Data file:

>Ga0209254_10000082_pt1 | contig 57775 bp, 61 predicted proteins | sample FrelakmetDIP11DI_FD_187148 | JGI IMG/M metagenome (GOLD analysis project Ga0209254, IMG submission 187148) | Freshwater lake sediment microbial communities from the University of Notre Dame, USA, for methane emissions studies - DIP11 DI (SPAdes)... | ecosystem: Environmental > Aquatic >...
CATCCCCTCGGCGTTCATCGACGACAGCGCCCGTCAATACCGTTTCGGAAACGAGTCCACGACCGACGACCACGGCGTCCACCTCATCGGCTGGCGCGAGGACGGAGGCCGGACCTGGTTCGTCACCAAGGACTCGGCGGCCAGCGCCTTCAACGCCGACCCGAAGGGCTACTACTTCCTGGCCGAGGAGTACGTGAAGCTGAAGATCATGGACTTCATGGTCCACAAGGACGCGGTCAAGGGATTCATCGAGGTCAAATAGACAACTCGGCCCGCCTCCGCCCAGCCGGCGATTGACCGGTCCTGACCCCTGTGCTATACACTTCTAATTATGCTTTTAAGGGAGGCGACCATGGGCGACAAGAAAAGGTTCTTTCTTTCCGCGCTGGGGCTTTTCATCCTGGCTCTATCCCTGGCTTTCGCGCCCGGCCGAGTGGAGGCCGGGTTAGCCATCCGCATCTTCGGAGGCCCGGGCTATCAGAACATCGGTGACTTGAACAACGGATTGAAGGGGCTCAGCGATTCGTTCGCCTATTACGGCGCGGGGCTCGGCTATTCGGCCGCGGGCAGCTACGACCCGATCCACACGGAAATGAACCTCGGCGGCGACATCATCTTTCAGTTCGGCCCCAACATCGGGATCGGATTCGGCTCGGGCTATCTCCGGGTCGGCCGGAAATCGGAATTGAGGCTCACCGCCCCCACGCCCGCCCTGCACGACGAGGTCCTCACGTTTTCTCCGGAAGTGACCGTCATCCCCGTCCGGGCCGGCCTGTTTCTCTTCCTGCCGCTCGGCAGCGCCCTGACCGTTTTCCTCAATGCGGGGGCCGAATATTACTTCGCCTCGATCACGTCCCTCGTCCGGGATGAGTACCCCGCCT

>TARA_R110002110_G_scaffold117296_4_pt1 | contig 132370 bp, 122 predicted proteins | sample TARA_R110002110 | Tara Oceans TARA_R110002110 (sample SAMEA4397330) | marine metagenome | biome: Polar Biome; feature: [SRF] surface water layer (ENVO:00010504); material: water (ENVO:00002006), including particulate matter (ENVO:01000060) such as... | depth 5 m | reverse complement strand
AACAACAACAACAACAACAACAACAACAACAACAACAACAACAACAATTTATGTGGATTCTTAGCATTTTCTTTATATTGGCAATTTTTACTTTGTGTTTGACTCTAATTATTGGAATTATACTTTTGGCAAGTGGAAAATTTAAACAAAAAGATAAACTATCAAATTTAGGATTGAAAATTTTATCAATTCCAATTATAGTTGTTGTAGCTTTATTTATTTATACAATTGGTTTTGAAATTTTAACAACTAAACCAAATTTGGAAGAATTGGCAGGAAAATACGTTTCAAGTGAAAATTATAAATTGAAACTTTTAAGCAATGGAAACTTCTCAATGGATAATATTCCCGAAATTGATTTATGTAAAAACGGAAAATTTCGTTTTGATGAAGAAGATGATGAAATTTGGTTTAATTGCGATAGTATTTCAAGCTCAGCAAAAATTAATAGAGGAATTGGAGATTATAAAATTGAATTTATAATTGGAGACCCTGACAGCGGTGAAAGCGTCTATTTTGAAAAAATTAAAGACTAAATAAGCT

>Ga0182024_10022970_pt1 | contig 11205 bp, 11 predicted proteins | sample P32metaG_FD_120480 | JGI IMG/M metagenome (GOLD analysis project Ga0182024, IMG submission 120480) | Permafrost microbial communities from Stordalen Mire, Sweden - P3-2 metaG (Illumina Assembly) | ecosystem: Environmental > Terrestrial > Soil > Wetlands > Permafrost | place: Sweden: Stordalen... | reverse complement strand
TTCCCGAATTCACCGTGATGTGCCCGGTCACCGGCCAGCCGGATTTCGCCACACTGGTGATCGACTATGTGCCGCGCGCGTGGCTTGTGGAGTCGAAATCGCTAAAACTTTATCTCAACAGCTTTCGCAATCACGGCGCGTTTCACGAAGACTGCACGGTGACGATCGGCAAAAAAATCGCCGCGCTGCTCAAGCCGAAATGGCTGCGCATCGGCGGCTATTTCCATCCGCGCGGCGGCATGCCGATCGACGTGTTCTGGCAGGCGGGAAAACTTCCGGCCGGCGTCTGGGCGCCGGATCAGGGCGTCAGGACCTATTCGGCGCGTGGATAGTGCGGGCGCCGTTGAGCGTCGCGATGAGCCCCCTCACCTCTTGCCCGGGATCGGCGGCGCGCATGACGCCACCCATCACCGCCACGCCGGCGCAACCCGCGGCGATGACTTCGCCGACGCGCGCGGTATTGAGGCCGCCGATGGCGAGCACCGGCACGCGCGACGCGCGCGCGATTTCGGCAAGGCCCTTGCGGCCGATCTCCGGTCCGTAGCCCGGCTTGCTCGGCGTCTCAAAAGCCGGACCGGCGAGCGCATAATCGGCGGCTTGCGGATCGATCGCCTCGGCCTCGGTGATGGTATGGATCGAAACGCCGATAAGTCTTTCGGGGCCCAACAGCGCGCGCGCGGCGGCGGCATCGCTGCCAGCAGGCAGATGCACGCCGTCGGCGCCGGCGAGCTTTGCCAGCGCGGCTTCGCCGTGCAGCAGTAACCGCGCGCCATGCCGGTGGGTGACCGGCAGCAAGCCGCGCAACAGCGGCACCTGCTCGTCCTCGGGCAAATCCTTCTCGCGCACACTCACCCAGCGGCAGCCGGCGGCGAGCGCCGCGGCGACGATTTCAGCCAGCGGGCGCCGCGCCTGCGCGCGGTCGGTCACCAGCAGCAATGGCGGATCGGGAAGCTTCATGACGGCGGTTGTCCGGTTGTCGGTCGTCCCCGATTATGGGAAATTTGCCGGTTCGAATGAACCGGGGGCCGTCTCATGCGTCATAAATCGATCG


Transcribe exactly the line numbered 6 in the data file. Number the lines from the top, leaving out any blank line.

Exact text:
TTCCCGAATTCACCGTGATGTGCCCGGTCACCGGCCAGCCGGATTTCGCCACACTGGTGATCGACTATGTGCCGCGCGCGTGGCTTGTGGAGTCGAAATCGCTAAAACTTTATCTCAACAGCTTTCGCAATCACGGCGCGTTTCACGAAGACTGCACGGTGACGATCGGCAAAAAAATCGCCGCGCTGCTCAAGCCGAAATGGCTGCGCATCGGCGGCTATTTCCATCCGCGCGGCGGCATGCCGATCGACGTGTTCTGGCAGGCGGGAAAACTTCCGGCCGGCGTCTGGGCGCCGGATCAGGGCGTCAGGACCTATTCGGCGCGTGGATAGTGCGGGCGCCGTTGAGCGTCGCGATGAGCCCCCTCACCTCTTGCCCGGGATCGGCGGCGCGCATGACGCCACCCATCACCGCCACGCCGGCGCAACCCGCGGCGATGACTTCGCCGACGCGCGCGGTATTGAGGCCGCCGATGGCGAGCACCGGCACGCGCGACGCGCGCGCGATTTCGGCAAGGCCCTTGCGGCCGATCTCCGGTCCGTAGCCCGGCTTGCTCGGCGTCTCAAAAGCCGGACCGGCGAGCGCATAATCGGCGGCTTGCGGATCGATCGCCTCGGCCTCGGTGATGGTATGGATCGAAACGCCGATAAGTCTTTCGGGGCCCAACAGCGCGCGCGCGGCGGCGGCATCGCTGCCAGCAGGCAGATGCACGCCGTCGGCGCCGGCGAGCTTTGCCAGCGCGGCTTCGCCGTGCAGCAGTAACCGCGCGCCATGCCGGTGGGTGACCGGCAGCAAGCCGCGCAACAGCGGCACCTGCTCGTCCTCGGGCAAATCCTTCTCGCGCACACTCACCCAGCGGCAGCCGGCGGCGAGCGCCGCGGCGACGATTTCAGCCAGCGGGCGCCGCGCCTGCGCGCGGTCGGTCACCAGCAGCAATGGCGGATCGGGAAGCTTCATGACGGCGGTTGTCCGGTTGTCGGTCGTCCCCGATTATGGGAAATTTGCCGGTTCGAATGAACCGGGGGCCGTCTCATGCGTCATAAATCGATCG